Research voyages 2015

Voyage #, date & ports

Voyage summary


20-30 March 2015

Hobart to Hobart

Integrated Monitoring Observing System Time Series automated moorings for climate and carbon cycle studies southwest of Tasmania (Chief Scientist: Professor Tom Trull, ACE-CRC)

The Southern Ocean Time Series provides world-leading automated observations from deep-ocean moorings of the exchanges of heat, water, carbon dioxide, and oxygen between the ocean and atmosphere, and the physical and biological processes that control them. These results contribute to forward projections of anthropogenic climate warming, inform the setting of emissions targets, illuminate controls on climate variability, and provide a baseline for impacts on ocean pelagic ecology.  Sensor data is returned live to the internet and samples are returned annually for further study in shore laboratories.



Scientific Highlights


10-13 May 2015

Hobart to Sydney

Transit Hobart to Sydney



15-26 May 2015

Sydney to Brisbane

Sustained monitoring of the East Australian Current: Mass, heat and freshwater transports (Chief Scientist: Dr Bernadette Sloyan, CSIRO)

The East Australian Current, a southward flow off eastern Australia, is one of the major global western boundary currents.  The EAC is the dominant mechanism for the redistribution of heat and freshwater between the ocean and atmosphere in the Australian region; it is a vital component of the eastern Australian coastal ecosystem.  The mooring array will monitor in the mass, heat and freshwater transported of EAC, which is central to our understanding of how climate signals are communicated through the ocean.



Scientific Highlights


2-18 June 2015

Brisbane to Sydney

Submesoscale processes - billows and eddies - along the productive shelf by the East Australian Current (Chief Scientist: Professor Iain Suthers, UNSW)

The East Australian Current is our strongest ocean current that affects the livelihoods of most Australians, from climate and weather, to fisheries and tourism.  It is our closest current, sometimes only 15 km offshore, and it has strengthened in recent decades.  The ecological effects of this current are unknown, but one process (which is well recognised off eastern Japan) is the drawing of coastal water offshore, including plankton and larval fish.  Is this natural process a loss to the ecosystem or an unappreciated nursery ground for coastal fish stocks?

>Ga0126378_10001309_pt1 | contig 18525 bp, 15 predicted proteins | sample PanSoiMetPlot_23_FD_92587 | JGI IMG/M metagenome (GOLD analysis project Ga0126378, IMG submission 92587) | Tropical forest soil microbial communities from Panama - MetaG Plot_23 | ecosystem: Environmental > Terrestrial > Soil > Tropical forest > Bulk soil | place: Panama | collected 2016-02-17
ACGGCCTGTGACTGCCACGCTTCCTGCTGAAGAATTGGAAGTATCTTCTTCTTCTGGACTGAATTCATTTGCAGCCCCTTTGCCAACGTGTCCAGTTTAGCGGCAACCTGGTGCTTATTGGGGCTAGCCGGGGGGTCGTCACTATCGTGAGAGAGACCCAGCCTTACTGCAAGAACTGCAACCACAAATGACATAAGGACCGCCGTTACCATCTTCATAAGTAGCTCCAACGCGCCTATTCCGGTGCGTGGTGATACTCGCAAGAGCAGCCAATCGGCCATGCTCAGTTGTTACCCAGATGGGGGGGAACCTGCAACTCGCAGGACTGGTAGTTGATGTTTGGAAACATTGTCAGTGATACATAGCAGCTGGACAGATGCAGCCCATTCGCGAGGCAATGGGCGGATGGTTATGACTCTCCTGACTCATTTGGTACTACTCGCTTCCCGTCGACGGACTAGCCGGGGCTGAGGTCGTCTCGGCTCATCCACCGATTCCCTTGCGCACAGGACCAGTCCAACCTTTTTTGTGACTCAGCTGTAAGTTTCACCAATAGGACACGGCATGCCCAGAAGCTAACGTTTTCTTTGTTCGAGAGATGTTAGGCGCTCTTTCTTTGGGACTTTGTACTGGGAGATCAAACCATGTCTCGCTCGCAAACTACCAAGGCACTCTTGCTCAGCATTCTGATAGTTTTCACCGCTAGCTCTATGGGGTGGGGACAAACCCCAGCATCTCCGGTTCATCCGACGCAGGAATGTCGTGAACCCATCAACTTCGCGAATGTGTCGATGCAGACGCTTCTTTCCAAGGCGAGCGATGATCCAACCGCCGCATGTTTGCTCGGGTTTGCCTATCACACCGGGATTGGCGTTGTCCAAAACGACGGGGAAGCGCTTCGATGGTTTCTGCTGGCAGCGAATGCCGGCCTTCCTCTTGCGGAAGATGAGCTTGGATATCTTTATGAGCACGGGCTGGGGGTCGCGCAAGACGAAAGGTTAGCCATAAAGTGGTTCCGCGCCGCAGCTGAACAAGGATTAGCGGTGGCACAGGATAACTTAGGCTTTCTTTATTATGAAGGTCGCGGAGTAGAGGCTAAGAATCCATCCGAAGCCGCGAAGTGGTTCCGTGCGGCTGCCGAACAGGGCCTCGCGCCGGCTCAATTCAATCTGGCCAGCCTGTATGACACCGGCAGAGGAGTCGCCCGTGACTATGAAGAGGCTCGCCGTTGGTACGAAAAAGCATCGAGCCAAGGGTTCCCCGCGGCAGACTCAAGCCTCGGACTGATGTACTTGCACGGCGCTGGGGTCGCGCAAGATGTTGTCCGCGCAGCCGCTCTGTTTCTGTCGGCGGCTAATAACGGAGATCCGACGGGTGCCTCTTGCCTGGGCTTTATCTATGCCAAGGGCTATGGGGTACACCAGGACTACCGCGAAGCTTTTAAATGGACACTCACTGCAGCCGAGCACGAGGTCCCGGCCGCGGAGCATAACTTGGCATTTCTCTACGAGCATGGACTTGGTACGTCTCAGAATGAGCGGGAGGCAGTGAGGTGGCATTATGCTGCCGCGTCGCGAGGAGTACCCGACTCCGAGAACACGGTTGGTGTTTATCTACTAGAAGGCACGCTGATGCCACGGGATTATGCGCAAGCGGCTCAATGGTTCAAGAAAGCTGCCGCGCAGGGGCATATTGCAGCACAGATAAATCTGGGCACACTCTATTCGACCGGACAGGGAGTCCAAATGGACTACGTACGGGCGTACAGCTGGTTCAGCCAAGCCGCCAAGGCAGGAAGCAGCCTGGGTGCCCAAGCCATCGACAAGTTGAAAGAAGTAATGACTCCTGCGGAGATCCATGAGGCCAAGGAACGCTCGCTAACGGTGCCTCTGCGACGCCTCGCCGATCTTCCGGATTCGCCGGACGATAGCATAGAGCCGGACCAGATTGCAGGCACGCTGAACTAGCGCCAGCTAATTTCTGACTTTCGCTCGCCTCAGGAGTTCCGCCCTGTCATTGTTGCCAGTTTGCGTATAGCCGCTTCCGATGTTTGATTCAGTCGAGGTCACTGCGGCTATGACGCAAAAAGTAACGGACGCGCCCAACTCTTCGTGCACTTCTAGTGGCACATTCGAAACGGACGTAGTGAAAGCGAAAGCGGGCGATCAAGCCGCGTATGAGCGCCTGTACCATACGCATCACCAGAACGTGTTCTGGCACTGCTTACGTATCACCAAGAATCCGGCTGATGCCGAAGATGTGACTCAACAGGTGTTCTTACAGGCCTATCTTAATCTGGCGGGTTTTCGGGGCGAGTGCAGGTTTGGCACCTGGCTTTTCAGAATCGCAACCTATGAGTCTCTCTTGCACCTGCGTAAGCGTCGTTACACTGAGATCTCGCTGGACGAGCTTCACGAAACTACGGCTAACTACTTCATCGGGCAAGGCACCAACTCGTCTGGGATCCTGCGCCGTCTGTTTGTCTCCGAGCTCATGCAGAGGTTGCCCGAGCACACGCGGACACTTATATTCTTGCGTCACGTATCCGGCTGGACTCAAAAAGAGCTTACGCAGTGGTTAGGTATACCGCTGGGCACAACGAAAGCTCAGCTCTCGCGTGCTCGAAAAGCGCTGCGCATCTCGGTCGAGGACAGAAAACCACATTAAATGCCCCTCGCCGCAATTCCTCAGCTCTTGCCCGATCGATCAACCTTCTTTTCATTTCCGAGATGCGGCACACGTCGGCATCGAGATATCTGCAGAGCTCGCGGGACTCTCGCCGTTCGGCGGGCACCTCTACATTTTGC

Scientific Highlights


22-25 June 2015

Sydney to Hobart

Transit Sydney to Hobart



25 October-
25 November 2015

Hobart to Port Lincoln

Great Australian Bight deep water geological and benthic ecology program (Chief Scientist:  Dr Andrew Ross, CSIRO)

The Ceduna sub-basin is the product of rifting followed by the subsequent Southern Ocean seafloor spreading between Australia and Antarctica. The rifting created a narrow seaway between Australia and Antarctica, which was initially filled by two large deltaic super sequences (represented by the Tiger and Hammerhead super sequences respectively). Decreased sediment supply followed this period, during which commencement of fast seafloor spreading led to the initiation of widespread igneous activity and the development of a large number of volcanoes across the basin. Subsequent low sedimentation rates combined with continued subsidence have created the current modern deep water Ceduna sub-basin geomorphology.



Scientific Highlights


29 November-
22 December 2015

Port Lincoln to Fremantle

GAB deep-water pelagic and benthic ecosystem study (Chief Scientist: Dr Rudy Kloser, CSIRO)

The voyage is designed to characterise deep-water pelagic and benthic community structure and identify key ecological processes in the central and eastern Great Australian Bight (GAB). This understanding of the structure and function of the ecosystem will be used to inform future integrated and sustainable ocean management, and assessment/mitigation of potential future impacts. An overarching objective of the voyage is to contribute to developing models of ecosystem-level structure and function for the GAB. The Great Australian Bight Research Program is a collaboration between BP, CSIRO, the South Australian Research and Development Institute (SARDI), the University of Adelaide, and Flinders University. The Program aims to provide a whole-of -system understanding of the environmental, economic and social values of the region; providing an information source for all to use.



Scientific Highlights

Updated: 19 August 2016